Open Access funding enabled and organized by Projekt DEAL. EMIS: UM, service contract 2015 71 01 between Robert Koch-Institute and Consumers, Health, Agriculture and Food Executive Agency (Chafea), acting under powers delegated by the Commission of the European Union ( The funders had no role in study design, data collection and analysis, decision to publish, or preparation of the manuscript.

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Authors and Affiliations



This analysis was conceived by UM and KJ. UM, MAV, CFC, JC, and AJS were involved in data collection. UM, KJ, RB, and AJS contributed to data analysis and interpretation. UM wrote the first manuscript draft. SBS revised the language and was responsible for visualizations. All authors were actively involved in critical revision of the manuscript and finally approved of the version to be published.

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Correspondence to Ulrich Marcus.

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Ethics approval and consent to participate

Ethics approval was granted by the Ethics Committee of the London School of Hygiene and Tropical Medicine for EMIS-2017 (reference 14421/RR/8805), and by the committees of the Universidad Peruana Cayetano Heredia (612–19-17), the Salvador Allende School of Public Health, Faculty of Medicine, University of Chile (009–2017), Santa Casa de Misericórdia de São Paulo, Brazil (2,457,744), the National Committee for Health Ethics, Guatemala (39–2017), and the Faculty of Psychology and Neuroscience of the University of Maastricht, the Netherlands (18–01-12–2017) for LAMIS.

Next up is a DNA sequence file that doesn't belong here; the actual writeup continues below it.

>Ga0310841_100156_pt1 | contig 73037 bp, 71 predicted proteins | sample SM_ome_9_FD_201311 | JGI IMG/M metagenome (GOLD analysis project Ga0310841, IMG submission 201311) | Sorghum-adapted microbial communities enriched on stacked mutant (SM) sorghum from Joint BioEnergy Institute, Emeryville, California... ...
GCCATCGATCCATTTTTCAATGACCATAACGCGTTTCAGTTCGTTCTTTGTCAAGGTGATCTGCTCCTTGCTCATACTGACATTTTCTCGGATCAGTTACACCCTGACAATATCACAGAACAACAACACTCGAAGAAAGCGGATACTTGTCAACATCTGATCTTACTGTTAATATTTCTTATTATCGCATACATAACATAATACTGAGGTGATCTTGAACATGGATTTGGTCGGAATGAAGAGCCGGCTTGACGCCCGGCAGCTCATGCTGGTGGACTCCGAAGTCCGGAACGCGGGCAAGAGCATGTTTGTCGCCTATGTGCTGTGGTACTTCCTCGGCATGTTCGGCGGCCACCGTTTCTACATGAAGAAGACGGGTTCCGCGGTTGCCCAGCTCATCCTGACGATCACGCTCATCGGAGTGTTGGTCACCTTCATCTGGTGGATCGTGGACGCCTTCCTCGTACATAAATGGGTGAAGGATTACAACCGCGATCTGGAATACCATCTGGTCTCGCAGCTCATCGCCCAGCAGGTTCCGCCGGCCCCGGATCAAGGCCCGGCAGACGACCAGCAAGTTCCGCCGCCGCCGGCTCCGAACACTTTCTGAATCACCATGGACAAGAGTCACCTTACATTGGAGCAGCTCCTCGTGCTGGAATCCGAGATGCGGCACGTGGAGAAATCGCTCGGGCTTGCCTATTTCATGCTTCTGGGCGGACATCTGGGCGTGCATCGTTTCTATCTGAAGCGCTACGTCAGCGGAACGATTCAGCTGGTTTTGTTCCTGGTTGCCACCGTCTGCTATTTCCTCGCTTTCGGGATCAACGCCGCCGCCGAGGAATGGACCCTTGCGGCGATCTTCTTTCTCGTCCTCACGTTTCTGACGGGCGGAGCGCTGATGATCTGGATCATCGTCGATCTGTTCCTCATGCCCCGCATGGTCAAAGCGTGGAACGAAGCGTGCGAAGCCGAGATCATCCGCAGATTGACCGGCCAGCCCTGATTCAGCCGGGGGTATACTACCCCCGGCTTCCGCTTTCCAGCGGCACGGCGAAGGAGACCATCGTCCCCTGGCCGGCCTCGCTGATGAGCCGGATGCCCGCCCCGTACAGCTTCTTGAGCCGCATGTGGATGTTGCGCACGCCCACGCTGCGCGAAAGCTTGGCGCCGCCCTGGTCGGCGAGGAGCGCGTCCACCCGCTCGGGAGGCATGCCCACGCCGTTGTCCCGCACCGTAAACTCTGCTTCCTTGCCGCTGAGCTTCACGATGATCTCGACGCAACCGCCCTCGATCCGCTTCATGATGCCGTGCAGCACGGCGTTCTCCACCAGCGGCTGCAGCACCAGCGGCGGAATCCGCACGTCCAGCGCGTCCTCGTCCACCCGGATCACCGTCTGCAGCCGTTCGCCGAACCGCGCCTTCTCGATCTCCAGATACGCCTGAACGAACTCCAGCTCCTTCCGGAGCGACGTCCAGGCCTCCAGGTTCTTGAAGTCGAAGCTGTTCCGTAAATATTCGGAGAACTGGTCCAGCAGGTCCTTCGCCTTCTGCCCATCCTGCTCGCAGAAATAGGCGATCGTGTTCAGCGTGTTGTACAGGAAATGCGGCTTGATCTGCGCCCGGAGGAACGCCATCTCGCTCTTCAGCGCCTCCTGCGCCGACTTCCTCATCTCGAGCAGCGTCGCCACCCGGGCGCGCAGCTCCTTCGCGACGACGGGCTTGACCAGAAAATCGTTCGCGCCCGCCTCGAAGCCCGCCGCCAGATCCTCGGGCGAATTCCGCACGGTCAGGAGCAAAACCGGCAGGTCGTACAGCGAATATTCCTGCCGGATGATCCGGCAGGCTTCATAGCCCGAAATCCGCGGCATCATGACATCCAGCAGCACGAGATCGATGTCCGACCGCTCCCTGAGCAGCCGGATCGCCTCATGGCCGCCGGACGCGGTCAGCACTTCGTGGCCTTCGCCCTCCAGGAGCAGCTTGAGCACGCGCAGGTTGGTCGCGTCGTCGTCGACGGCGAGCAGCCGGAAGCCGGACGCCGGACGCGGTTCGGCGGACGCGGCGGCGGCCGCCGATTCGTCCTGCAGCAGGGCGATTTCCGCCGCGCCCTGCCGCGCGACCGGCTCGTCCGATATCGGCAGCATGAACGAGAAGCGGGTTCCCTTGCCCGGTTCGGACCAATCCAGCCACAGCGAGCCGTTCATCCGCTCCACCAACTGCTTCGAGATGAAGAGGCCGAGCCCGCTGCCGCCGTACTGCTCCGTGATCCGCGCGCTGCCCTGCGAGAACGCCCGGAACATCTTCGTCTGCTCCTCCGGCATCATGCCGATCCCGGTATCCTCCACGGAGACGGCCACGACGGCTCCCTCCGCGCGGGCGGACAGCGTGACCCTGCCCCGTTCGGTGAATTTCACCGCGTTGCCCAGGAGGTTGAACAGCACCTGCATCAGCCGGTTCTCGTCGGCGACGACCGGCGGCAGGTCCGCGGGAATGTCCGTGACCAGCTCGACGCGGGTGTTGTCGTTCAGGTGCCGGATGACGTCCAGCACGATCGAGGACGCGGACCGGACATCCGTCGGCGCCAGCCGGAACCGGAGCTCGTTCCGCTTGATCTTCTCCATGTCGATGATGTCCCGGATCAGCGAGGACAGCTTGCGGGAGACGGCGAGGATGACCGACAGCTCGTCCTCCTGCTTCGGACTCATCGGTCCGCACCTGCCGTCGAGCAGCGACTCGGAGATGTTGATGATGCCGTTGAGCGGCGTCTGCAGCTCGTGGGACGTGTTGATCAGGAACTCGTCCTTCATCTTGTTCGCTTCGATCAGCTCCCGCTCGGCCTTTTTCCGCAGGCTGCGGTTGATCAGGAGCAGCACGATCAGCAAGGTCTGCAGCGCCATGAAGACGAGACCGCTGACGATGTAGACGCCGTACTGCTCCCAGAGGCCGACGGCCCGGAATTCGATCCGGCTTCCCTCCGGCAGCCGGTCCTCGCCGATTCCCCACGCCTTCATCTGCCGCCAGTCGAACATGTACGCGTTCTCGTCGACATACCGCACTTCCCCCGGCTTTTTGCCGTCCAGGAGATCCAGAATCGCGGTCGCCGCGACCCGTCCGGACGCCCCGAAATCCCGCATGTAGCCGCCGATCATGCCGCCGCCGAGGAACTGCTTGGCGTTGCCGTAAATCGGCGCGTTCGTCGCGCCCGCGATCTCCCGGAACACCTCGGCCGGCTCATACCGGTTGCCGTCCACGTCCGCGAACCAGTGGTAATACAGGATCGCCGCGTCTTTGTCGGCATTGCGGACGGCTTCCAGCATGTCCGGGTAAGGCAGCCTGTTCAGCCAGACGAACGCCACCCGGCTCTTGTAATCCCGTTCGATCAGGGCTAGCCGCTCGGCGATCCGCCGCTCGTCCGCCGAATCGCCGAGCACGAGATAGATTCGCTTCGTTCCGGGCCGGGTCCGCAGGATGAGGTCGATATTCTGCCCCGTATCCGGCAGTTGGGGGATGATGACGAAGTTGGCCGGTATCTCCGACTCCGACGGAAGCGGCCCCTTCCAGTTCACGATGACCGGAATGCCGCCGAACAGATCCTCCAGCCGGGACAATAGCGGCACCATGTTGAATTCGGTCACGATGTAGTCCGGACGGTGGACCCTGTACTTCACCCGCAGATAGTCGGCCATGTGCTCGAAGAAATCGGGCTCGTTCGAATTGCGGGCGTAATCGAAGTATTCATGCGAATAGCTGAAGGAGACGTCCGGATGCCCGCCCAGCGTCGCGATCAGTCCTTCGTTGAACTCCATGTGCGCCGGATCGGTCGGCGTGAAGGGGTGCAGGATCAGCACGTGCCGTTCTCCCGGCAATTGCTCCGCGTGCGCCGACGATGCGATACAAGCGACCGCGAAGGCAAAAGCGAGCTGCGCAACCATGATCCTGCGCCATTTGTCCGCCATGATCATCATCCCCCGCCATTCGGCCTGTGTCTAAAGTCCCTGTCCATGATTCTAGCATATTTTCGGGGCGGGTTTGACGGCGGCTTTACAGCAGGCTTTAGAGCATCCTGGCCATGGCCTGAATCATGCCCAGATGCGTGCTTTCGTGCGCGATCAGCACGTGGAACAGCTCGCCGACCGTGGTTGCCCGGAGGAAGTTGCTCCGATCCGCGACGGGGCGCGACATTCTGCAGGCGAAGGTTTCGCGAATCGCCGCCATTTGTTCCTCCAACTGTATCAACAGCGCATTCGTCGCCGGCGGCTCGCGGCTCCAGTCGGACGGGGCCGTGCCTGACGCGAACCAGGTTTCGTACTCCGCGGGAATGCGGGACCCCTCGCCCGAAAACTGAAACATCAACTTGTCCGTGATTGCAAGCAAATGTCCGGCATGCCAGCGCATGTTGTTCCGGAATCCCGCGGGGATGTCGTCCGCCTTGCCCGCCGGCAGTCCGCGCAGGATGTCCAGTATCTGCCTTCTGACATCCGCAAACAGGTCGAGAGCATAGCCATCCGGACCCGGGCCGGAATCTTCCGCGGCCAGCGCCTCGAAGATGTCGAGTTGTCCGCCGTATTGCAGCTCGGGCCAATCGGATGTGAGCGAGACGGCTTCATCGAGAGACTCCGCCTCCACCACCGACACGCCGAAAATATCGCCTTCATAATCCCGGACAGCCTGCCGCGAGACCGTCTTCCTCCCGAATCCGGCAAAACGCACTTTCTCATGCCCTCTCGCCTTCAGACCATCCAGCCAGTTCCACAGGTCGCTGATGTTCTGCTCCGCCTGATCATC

Information on the surveys was provided on an entry page before the online questionnaire started. Participants gave informed consent by clicking “yes” to the question “Have you read and understood the above information?” This procedure had been approved by the above-mentioned Ethics Committees.

All methods were carried out in accordance with relevant guidelines and regulations.

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Not applicable.

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The authors declare that they have no competing interests.

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Supplementary Information

Additional file 1:

Supplemental Table S1. Short Internalised Homonegativity Scale (SIHS).

Additional file 2:

Supplemental Table S2. Self-reported rates of syphilis and gonorrhoea partner notification (PN) in EMIS and LAMIS countries, sorted by syphilis PN in three country groups.

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Marcus, U., Jonas, K., Berg, R. et al. Association of internalised homonegativity with partner notification after diagnosis of syphilis or gonorrhoea among men having sex with men in 49 countries across four continents. BMC Public Health 23, 8 (2023).